Can we avoid food waste this Christmas?

Published by Ja Wei Lee on

December 22nd, 2017

It is not a myth to realise that Christmas has well and truly lit up in Ireland now. We are spending extortionately on the ‘essential items’ for Christmas.

A recent study by Repak found that 40 per cent of Irish shoppers will purchase between 10 to 20 gifts in this holiday season while 28 per cent of people will buy 5 to 10 presents.

Just over a quarter of the people surveyed will spend more than €1000 on presents and another 31 per cent will spend less than €500 on average.

While the survey clearly shows that Irish people are splurging on presents, people are also frantically searching supermarket shelves for their annual Christmas grocery shopping.

One issue that arises from this Irish consumer habit is the additional food waste created during this period as a good portion of the food we buy is wasted over the holiday period.

According to Irish Waste Management Association (IWMA), we generate 20 per cent more household waste during the Christmas season, and food waste is one of the major contributors.

Food Waste in Ireland

One million tonnes of food waste is generated in Ireland every year, which is equivalent to €700 on average for each household. The Christmas season sees the amount of food wastage increase compared to the rest of the year.

This is where Food Cloud plays an important role for charities. Food Cloud is a non-profit organisation which distributes perfectly fine leftover food for charities and charity organisations.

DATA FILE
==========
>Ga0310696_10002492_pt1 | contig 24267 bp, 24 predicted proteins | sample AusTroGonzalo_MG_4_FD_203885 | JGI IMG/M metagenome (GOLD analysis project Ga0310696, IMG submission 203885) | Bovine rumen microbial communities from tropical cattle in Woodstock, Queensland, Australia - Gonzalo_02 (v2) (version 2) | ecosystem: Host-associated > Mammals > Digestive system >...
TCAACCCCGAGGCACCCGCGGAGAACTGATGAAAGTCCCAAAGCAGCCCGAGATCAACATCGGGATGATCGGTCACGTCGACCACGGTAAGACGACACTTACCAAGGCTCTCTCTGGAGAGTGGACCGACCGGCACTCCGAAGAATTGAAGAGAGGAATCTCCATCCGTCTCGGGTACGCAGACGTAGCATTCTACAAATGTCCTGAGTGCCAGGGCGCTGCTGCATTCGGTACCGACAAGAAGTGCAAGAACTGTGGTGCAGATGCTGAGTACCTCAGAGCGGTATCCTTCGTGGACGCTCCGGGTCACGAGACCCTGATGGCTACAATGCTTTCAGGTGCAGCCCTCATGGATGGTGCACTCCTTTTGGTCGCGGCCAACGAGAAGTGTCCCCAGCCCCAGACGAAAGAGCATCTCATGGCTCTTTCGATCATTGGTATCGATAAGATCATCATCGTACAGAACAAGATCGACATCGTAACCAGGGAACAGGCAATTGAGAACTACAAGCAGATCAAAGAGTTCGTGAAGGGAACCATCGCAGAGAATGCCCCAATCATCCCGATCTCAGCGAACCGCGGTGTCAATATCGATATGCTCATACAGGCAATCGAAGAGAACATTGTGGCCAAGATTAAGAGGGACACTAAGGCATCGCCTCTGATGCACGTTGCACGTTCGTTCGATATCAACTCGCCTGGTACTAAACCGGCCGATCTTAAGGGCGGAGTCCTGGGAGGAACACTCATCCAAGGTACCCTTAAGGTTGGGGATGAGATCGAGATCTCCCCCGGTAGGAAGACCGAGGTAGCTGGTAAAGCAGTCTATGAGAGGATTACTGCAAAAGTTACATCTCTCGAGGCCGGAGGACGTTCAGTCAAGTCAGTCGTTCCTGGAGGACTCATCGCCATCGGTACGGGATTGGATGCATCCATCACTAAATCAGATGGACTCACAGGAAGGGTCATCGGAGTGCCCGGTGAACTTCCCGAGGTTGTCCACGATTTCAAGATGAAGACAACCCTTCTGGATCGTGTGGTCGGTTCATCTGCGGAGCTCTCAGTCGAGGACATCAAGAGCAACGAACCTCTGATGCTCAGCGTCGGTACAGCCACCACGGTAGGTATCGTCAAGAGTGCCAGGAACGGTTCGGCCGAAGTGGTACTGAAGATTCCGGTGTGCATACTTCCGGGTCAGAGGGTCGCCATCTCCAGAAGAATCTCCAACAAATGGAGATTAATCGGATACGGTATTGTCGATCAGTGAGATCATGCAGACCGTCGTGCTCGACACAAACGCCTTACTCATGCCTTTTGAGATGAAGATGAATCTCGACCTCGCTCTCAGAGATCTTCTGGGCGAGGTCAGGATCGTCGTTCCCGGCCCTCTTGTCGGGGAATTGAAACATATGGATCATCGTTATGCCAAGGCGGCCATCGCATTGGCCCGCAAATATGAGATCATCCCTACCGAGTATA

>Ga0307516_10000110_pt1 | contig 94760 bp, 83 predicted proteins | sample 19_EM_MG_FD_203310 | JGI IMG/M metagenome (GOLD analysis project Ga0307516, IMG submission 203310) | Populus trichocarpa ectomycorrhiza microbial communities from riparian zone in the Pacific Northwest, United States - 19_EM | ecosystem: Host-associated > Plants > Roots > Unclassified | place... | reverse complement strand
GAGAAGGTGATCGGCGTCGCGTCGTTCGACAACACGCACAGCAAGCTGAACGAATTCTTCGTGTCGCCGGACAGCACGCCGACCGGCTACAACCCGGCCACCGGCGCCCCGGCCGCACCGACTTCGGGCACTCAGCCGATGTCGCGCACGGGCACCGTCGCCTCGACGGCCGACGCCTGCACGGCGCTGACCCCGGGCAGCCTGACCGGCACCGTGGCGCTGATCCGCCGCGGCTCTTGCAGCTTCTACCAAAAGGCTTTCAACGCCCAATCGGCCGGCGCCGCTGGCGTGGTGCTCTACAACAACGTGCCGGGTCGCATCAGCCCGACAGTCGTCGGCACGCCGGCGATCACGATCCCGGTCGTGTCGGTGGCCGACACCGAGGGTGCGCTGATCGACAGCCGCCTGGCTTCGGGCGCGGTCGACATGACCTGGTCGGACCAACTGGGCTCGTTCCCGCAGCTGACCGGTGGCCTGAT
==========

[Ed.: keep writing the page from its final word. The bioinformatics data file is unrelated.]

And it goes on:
To date, Food Clod has distributed the equivalent of 23 million meals to over 7,000 charities and community groups in Ireland, with over 3,200 supermarkets and 120 food producers donating their surpluses. “This time of the year is the busiest for charities and Food Cloud,” says Darragh Doyle, Head of Community at Food Cloud.

Fresh Food In Garbage Can To Illustrate Waste Photo: USDA

He added: “What we are aware of is that despite the crowds in shops at this time of year, there is huge pressure on charities and charitable groups from people who cannot afford groceries at this time of year and feel pressured to provide for their families.”

Mr Doyle added that the amount of fresh food charity partners receive depends on the charity itself. “It differs for each case because different charities use food in different ways. We help source as much fresh food as we can throughout the year for our partners when it’s available,” he added.

Food Cloud believes that the public is growing more awareness regarding food wastage, but there are still opportunities for them to learn more about it.

“We’re delighted to see more local authorities around Ireland teach people about food waste and recycling. We are proud to work with retailers like Tesco, Aldi and Lidl who are doing what they can to minimise their wastage, and help their customers do the same,” said Mr Doyle.

While you are having your mouth-watering Christmas feast, save some thought for those who aren’t as fortunate.  Appreciate what you have on the dining table. Don’t let good food go to the bin as not everyone has the same privilege.

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Ja Wei Lee

Ja Wei is a third-year journalism student from DIT. He is passionate about writing, exploring new ideas and has a keen interest in social issues